When is it Too Cold to Spray Weeds in Wheat and Canola Crops?Thu, 01 Dec 2011 08:48:27 CST
With the recent rains and mild temperatures during the fall, the wheat and canola crops are well established in many parts of the state, according to Joe Armstrong, Small Grains Weed Science Extension Specialist. As well, many winter weeds, such as henbit, mustard, and the winter grasses, are also off to a good start. As we move into December, the question "How cold is too cold for herbicide applications?" is often asked.
Though there is not a perfect answer to this question, the most important thing when using any postemergence herbicide, regardless of the time of year, is that weeds must be actively growing for the herbicide to work at its best. Active growth of the crop also helps to minimize any crop injury that may occur after herbicide application. During the fall and winter, the growth rate of most weeds will become slower as the temperature gets colder.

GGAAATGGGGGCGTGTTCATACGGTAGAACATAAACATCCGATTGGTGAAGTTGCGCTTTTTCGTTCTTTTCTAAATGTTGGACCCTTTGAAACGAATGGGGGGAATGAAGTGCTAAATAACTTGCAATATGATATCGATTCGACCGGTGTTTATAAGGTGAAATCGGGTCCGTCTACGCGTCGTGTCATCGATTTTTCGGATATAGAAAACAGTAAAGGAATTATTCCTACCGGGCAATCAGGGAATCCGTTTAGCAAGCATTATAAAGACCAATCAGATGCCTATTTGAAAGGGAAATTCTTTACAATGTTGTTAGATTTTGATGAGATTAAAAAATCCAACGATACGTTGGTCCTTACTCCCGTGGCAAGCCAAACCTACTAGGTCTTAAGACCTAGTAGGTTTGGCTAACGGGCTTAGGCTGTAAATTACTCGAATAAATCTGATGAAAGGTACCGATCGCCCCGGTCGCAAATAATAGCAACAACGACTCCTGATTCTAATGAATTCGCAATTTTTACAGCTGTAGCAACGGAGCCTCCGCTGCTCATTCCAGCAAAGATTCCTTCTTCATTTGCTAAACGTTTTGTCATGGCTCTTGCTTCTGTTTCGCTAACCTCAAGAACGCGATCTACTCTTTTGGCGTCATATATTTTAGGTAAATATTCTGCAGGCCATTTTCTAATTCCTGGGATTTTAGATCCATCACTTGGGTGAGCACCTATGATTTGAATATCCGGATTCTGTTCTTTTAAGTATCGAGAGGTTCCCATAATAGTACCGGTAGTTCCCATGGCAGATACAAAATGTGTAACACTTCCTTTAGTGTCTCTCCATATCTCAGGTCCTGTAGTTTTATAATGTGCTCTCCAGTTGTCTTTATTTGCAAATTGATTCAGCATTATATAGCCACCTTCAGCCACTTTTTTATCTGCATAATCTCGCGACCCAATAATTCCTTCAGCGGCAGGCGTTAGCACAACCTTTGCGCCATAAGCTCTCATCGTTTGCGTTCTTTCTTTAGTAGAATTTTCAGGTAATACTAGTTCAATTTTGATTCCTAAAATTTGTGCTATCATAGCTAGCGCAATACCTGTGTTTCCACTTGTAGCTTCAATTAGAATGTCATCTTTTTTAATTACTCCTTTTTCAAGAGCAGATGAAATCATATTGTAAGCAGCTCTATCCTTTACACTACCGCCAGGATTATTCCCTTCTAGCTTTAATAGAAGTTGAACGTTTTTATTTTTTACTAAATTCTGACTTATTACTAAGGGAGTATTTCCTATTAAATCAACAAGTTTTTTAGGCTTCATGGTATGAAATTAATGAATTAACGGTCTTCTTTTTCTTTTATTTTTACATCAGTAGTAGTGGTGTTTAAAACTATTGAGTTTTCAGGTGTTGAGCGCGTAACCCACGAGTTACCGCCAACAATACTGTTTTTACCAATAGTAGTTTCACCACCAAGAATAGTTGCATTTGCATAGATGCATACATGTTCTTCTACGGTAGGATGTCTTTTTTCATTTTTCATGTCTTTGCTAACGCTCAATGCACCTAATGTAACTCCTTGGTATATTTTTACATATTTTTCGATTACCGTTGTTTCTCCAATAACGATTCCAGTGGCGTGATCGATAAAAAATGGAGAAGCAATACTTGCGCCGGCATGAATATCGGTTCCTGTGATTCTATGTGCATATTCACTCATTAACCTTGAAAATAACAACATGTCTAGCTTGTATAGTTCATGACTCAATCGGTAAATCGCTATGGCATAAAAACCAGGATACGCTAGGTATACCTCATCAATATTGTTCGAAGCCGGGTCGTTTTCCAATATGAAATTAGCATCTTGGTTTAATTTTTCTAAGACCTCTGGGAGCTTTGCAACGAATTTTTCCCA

However, despite their reduced growth, these weeds will still be susceptible to herbicide applications. A good rule of thumb for herbicide applications during the fall and winter is to wait for two or three consecutive days with high temperatures in the 50s and apply when the daily air temperature is near its peak. Along with slower weed growth, the activity of the herbicide will also be slower in colder temperatures. Though the herbicide will be working, it will take longer for the weeds to show injury symptoms than in warmer conditions.
While there is no guarantee as to how well a herbicide will work in cold temperatures, there are two important things to remember that will maximize weed control: always use the full rate of the herbicide and include any recommended surfactants or other additives. Following these suggestions will help the herbicide work to its full potential, even if the environmental conditions may not be optimal.
Our thanks to Joe Armstrong for providing this article on spraying weeds. This article was sent out as part of the OSU Department of Plant and Soil Sciences Extension News.
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